Nevadans for Local Control of Education will conduct a town hall meeting about Common Core on Monday at 6 p.m. at the Fallon Convention Center.
Jim Falk, chairman of NLCE, said Common Core State Standards for K-12 grades were adopted by Nevada with little information.
“It was adopted on misrepresentation claims about what it was designed to achieve,” Falk said. “They were developed by a progressive education company by writers who have no experience in teaching education. The only two real educators on the committee didn’t agree with the standards and refused to sign off on common core.”
According to the Common Core State Standards website, it says, “The Common Core is a set of high-quality academic standards in mathematics and English language arts/literacy (ELA). These learning goals outline what a student should know and be able to do at the end of each grade. The standards were created to ensure that all students graduate from high school with the skills and knowledge necessary to succeed in college, career, and life, regardless of where they live. Forty-four states, the District of Columbia, four territories, and the Department of Defense Education Activity (DoDEA) have voluntarily adopted and are moving forward with the Common Core.”
But according to Bob Clifford, secretary of NLCE, the Common Core standards were never tested before every state adopted them.
“The standards should have been tested in a small area to see how they worked,” Clifford said. “But instead of doing it the right way, the standards just got forced onto each state and were told to adopt them. Our children are being used as guinea pigs and our states and school districts are allowing it.”
Clifford said Monday’s meeting will have a special guest speaker, John Eppolito of Incline Village, who will offer his findings of Common Core after an extensive amount of research. He said Eppolito will present his presentation, “The Truth about Common Core,” which is completely based on facts and hard evidence.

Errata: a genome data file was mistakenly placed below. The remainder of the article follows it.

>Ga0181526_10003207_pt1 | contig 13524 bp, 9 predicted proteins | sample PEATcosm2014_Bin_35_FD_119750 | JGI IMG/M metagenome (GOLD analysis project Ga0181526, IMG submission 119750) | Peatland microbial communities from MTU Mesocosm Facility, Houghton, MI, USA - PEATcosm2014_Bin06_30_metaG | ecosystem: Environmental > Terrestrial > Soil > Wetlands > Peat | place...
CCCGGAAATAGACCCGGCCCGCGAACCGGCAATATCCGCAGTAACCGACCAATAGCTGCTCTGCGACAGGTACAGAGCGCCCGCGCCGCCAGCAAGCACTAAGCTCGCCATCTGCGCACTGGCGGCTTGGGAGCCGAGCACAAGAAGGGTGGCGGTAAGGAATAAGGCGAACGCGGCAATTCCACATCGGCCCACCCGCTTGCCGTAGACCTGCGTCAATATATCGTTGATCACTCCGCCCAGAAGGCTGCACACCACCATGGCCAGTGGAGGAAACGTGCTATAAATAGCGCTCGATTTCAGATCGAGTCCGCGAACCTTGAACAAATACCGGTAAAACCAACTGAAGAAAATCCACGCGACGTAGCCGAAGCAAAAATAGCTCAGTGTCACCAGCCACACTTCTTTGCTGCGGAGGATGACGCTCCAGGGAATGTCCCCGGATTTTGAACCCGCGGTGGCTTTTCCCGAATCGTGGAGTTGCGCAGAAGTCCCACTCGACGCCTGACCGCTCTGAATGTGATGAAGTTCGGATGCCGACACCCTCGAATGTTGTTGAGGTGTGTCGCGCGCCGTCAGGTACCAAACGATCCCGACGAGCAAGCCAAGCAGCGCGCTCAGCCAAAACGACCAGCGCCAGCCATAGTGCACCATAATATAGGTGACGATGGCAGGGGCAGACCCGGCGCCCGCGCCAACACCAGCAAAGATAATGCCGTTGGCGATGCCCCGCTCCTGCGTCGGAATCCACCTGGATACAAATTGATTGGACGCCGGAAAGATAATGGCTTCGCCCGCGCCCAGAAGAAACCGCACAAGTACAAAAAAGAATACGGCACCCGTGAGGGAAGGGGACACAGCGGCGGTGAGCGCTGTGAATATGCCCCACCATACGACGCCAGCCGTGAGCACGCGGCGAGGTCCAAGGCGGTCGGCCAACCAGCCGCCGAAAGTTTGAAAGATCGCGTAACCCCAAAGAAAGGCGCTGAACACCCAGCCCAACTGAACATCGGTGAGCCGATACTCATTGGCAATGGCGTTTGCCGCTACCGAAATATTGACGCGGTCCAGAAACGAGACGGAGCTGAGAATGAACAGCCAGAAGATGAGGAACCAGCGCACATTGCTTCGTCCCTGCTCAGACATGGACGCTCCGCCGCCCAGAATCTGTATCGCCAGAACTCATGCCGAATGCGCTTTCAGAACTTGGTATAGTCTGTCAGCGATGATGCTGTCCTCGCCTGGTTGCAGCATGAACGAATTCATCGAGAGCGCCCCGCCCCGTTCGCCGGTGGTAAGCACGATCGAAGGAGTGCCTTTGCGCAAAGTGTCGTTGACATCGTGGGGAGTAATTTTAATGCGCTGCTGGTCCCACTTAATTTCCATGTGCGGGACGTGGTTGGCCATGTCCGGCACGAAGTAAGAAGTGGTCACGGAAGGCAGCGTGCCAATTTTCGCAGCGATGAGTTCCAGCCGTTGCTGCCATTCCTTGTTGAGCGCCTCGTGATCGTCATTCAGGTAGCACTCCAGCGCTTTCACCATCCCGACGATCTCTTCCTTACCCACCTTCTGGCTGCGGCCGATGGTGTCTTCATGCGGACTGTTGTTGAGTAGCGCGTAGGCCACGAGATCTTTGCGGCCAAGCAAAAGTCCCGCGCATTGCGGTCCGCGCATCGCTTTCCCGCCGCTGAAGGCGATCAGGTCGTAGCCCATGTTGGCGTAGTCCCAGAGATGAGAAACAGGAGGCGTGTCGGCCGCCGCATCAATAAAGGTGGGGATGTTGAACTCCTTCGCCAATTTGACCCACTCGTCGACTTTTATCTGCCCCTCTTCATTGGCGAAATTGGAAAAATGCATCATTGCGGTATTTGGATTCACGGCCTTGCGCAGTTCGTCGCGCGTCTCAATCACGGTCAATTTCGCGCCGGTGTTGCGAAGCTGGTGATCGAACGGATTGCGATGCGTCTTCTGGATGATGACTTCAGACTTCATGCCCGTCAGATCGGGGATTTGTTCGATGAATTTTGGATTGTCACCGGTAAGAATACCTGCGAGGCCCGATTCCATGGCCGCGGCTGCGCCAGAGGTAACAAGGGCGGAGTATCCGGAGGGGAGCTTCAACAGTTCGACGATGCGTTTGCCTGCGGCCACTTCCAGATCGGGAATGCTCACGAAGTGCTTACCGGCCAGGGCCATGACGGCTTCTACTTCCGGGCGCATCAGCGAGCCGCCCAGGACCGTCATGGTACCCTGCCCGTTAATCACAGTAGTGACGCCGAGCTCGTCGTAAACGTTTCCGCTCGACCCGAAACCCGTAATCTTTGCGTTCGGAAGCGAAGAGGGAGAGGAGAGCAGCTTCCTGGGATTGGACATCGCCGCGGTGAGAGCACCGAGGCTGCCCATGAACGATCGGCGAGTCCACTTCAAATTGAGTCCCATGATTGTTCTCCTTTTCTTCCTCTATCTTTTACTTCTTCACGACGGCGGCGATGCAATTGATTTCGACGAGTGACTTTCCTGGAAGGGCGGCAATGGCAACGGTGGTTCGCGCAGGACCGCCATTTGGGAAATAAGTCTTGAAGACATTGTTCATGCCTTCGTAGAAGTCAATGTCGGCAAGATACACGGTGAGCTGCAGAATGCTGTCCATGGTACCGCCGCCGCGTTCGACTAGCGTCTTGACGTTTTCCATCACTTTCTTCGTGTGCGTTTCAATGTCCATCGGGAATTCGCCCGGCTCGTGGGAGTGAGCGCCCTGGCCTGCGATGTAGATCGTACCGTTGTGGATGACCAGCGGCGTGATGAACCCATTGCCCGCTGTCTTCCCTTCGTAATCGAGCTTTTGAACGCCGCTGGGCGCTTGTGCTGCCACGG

Clifford said he’s hoping for a good turn out Monday night.
“Not many people know about Common Core and what the standards really are and how it’s going in the schools,” Clifford said. “We’re hoping parents, teachers, trustees, etc. will attend the meeting to see the other side of Common Core that people have been discovering. And we want to hear from people about what they think of Common Core, we want to hear from parents and teachers.”
Falk said he recently met with several local leaders of the community and when asked how many of them knew about Common Core, only two out of the eight or nine individuals knew about it.
Clifford said he hopes Churchill County School District trustees will attend the meeting and engage themselves with Common Core so they can make the best decision for the district and all of the students in it.
“I don’t want to hear ‘those are my marching orders’ anymore,” Clifford said. “I want the district to do their job, take responsibility for the new standards, see if they work and meet the needs of the district and students and if they don’t, they need to modify them so they do.”
Falk said the NLCE wants to get the word out about Common Core so informed decisions can be made by residents, educators and legislators.
“Children’s education will affect them for the rest of their lives,” Falk said. “So we need to make sure that they’re led down the right path.”